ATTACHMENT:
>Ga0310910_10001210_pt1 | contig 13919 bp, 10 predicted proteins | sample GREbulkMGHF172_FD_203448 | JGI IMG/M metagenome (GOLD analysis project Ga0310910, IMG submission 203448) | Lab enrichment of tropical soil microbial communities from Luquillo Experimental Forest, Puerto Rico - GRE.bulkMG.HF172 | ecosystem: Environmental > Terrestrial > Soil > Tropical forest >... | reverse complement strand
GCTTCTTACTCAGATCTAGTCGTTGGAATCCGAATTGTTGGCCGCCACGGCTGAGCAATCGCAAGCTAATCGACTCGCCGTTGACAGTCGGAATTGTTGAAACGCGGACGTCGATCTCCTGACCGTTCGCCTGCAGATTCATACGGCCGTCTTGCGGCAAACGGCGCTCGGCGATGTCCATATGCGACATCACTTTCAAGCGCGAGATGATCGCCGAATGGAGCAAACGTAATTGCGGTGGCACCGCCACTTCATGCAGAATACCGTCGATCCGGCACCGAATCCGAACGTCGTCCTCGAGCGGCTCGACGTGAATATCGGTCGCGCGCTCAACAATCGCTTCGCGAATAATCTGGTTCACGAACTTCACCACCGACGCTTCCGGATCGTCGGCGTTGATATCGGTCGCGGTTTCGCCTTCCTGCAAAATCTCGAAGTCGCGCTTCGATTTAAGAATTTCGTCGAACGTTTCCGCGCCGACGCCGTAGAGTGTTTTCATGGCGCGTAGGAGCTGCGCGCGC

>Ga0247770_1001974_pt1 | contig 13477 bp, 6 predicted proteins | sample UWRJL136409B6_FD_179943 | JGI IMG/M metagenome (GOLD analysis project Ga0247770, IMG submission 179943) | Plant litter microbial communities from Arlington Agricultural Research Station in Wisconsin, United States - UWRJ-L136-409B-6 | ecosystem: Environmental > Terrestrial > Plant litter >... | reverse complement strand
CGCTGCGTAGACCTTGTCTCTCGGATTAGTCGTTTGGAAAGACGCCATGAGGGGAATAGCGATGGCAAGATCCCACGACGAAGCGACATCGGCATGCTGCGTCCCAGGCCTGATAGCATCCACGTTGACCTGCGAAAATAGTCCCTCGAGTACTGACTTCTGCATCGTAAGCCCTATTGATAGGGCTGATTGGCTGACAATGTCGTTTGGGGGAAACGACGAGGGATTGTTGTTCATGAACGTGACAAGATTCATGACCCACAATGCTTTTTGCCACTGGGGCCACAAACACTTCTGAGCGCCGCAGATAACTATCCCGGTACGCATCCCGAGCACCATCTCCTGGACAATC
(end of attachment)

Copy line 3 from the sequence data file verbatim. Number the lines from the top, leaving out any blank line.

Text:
>Ga0247770_1001974_pt1 | contig 13477 bp, 6 predicted proteins | sample UWRJL136409B6_FD_179943 | JGI IMG/M metagenome (GOLD analysis project Ga0247770, IMG submission 179943) | Plant litter microbial communities from Arlington Agricultural Research Station in Wisconsin, United States - UWRJ-L136-409B-6 | ecosystem: Environmental > Terrestrial > Plant litter >... | reverse complement strand